the Goal Oriented code working. Each of our algorithms were coded as a
separate program. This brought us to a dilemma. The DFS gave a better
solution to the first test board. The Goal Oriented gave a better
solution to the second test board. So, which one should we submit for
the final three boards? The best idea that we had during this whole
process was to slap the two together into a single program. Run the
fast Goal Oriented program first, save the results, and then see if
the DFS can beat it during the balance of the 10 minutes. When we put
our two programs together into one, it exceeded the 25K size limit (it
was 37K). Not to worry - wherever more than one blank space occurred,
we changed it to exactly one blank space. This rendered our code
unreadable, but got us down to 23K.

++ How did you choose this particular method over others you considered?

   The short answer is that it worked. Rex tried a few others, but
nothing worked as well as either the Goal Oriented or the Depth First
Search.

   In particular, Rex spent considerable time on an A* (pronounced
A Star) algorithm. A* is supposed to give something in between Depth
First Search and Breadth First Search. Actually, I think it's called
a Best First Search. For this particular problem, we convinced
ourselves that it was much closer to Depth First Search.

   Another reason why we went with the Depth First Search algorithm is
that in theory it was easy to modify. The basic algorithm could be
left alone while changes were made to the evaluation function. Given a
particular board, it looks at all possible moves and evaluate them.
That is, for each possible move, we actually make the move, call the
evaluate function which returns us back a number, and then UNmake the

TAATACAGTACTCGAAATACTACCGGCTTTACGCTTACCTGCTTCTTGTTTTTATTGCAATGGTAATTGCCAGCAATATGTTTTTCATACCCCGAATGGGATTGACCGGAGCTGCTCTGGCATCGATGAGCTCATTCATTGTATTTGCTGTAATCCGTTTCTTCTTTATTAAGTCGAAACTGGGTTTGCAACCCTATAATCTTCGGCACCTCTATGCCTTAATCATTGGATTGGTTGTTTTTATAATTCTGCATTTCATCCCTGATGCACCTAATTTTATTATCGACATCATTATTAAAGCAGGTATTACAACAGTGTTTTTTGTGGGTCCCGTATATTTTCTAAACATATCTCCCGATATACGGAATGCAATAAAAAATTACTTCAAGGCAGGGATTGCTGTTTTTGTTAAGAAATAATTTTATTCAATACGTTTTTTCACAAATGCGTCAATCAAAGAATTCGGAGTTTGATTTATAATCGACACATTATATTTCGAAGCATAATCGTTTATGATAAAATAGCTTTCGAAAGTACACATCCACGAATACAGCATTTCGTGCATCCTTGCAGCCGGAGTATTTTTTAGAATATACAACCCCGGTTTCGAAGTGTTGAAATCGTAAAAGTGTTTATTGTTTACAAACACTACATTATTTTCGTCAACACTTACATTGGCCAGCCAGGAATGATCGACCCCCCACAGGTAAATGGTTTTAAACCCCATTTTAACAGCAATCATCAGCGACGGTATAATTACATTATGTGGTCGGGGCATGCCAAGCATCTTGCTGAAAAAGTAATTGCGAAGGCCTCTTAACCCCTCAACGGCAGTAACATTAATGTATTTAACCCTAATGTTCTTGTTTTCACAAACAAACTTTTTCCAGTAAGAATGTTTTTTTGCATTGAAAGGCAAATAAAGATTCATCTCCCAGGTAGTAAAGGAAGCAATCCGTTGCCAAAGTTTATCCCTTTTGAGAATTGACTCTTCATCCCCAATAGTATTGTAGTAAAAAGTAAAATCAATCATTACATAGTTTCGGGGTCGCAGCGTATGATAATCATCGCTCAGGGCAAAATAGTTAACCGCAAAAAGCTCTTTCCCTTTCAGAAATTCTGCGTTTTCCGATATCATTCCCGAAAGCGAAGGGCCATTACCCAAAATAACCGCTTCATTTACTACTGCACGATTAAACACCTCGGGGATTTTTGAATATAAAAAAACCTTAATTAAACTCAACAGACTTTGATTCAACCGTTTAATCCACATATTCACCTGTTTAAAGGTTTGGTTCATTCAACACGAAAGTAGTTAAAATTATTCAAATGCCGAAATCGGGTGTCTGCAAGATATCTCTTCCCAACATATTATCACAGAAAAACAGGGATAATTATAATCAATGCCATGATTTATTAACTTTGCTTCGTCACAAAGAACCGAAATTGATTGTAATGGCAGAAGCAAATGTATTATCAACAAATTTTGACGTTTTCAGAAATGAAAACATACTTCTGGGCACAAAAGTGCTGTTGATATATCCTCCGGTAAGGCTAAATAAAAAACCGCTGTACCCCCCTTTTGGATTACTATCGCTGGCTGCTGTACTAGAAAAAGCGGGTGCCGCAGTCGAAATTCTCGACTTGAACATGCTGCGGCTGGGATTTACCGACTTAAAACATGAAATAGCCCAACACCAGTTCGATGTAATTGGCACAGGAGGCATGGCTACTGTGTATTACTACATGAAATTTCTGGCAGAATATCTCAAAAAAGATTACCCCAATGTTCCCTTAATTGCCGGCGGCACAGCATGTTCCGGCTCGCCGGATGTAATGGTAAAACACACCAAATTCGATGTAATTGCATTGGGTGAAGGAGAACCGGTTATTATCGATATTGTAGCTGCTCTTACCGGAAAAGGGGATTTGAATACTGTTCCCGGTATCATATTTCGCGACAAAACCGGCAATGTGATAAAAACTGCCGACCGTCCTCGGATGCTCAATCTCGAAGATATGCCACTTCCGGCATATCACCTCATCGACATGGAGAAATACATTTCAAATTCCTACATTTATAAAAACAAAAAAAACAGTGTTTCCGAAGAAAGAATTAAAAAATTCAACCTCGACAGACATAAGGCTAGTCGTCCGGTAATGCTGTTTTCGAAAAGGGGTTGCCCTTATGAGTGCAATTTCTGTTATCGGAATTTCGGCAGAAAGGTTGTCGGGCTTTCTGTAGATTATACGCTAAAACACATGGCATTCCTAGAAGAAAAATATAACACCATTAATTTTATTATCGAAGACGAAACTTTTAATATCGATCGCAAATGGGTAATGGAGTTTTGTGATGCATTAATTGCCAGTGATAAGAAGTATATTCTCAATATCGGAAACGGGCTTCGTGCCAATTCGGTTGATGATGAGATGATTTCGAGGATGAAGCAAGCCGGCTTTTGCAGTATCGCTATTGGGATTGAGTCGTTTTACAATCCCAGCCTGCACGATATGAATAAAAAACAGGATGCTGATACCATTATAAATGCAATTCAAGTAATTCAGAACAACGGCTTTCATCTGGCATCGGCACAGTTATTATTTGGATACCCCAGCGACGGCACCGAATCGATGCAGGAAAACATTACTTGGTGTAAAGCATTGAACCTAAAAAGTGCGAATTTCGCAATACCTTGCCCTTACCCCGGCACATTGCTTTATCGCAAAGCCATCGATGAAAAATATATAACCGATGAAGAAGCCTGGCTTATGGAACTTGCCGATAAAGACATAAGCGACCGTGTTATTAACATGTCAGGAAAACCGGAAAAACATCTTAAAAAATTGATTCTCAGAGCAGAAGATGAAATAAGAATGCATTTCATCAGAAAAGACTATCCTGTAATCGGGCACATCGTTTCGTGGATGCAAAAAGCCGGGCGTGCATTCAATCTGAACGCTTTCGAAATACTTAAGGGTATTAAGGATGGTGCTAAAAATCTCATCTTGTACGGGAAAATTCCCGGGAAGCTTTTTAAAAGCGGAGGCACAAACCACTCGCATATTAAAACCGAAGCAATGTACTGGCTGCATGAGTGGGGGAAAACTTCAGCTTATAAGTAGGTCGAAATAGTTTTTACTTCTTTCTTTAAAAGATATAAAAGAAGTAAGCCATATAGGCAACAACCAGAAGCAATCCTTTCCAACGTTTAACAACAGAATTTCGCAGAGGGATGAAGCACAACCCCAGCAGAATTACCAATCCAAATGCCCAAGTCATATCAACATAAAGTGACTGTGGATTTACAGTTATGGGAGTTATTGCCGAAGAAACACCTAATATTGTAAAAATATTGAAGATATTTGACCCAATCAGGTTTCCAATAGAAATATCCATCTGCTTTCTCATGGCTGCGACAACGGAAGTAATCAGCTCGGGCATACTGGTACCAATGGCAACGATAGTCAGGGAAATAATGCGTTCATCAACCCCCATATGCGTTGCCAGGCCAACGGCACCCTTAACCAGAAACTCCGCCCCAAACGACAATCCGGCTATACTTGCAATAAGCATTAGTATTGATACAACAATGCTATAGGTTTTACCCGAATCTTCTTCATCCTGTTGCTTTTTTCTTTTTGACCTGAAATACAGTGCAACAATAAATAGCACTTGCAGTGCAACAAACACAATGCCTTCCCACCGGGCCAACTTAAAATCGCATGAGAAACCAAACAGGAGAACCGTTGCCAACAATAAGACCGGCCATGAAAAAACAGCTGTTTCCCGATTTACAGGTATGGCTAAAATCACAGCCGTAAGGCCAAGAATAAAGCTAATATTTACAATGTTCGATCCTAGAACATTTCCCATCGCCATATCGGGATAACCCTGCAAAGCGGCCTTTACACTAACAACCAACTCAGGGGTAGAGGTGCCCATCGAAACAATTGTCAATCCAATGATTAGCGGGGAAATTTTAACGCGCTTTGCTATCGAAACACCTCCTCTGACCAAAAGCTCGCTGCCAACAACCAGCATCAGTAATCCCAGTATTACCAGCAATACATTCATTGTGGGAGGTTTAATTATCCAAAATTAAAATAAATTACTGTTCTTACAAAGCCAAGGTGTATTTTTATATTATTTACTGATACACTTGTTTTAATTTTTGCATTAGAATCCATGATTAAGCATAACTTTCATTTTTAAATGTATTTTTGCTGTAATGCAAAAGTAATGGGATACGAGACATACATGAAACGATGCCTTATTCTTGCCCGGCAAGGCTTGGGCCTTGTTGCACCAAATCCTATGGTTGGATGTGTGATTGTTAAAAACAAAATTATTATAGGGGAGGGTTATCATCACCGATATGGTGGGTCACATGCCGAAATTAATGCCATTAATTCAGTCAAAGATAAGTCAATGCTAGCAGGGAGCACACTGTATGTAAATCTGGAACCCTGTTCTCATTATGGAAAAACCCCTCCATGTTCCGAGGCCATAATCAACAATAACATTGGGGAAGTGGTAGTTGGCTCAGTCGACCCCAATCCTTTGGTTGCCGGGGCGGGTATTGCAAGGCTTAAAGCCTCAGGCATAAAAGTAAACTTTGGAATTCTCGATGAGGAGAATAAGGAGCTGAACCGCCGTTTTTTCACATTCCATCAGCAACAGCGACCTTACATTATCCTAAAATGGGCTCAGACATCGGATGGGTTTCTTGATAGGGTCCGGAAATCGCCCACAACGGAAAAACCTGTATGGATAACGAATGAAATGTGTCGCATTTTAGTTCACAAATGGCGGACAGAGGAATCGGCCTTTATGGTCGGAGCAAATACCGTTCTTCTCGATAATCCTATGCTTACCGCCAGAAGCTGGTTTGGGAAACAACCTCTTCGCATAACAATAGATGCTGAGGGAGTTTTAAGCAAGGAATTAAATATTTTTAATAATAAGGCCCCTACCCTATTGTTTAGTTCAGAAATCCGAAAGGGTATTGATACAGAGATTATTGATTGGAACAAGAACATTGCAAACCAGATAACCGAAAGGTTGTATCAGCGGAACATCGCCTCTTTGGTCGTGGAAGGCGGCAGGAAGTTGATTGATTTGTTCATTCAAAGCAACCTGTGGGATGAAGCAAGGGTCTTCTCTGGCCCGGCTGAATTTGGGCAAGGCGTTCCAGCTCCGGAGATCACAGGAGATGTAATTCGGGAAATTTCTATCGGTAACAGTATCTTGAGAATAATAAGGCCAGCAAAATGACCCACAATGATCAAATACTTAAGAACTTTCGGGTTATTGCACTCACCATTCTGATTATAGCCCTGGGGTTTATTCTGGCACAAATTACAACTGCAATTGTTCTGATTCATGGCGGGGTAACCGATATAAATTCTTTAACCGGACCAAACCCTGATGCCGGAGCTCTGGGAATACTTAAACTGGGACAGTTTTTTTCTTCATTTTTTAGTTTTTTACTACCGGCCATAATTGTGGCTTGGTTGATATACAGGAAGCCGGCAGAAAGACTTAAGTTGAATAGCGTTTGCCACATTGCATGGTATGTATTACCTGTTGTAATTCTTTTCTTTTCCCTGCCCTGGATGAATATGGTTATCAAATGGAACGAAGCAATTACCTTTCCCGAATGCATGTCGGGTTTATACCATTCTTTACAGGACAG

move. In theory, all we need to do to improve our performance is to
come up with a better evaluate function. Coming up with such a function
proved elusive.

++ Was this POTM too difficult?

   Rex and I are in strong agreement that this was NOT too difficult.
This was a GREAT problem. We both THOROUGHLY enjoyed it (Thank You
Fred). In looking at some of the past problems, I have one comment: If
the source-code size is one of the criteria for deciding a winner, the
problem is probably too easy.

   On the other hand, a good mix of difficulties is good - some problems
should be harder, some should be easier.

++ COMPANY?  LOCATION?  JOB?  DO FOR FUN?  INNERMOST SECRET?  POTM IDEAS?

   Rex and I work for TRW (ever wondered what TRW stands for?) in Las
Vegas Nevada. We write administrative database software for the most
part (Ingres, BasisPlus, Visual Basic, C, FORTRAN, HTML, Java). For
fun I like to play Volleyball, Hike, Camp, and toy with a neural
network that beats the spread in football (did I mention that we're
in Las Vegas Nevada?). Our innermost secret is BOZO. The only POTM
idea that I have is something like CRobots - the game where you write
a program to control a tank/robot that does battle with up to three
other such programs. The only problem is that it only understands 1
language - a subset of C - this might be restricting to some.

   As Paul said, we work at TRW in Las Vegas.  We mainly use DEC
Alphas running VMS and PCs running WinNT or Win31.  There are lots of
things I like to do for fun, some of which are even legal here,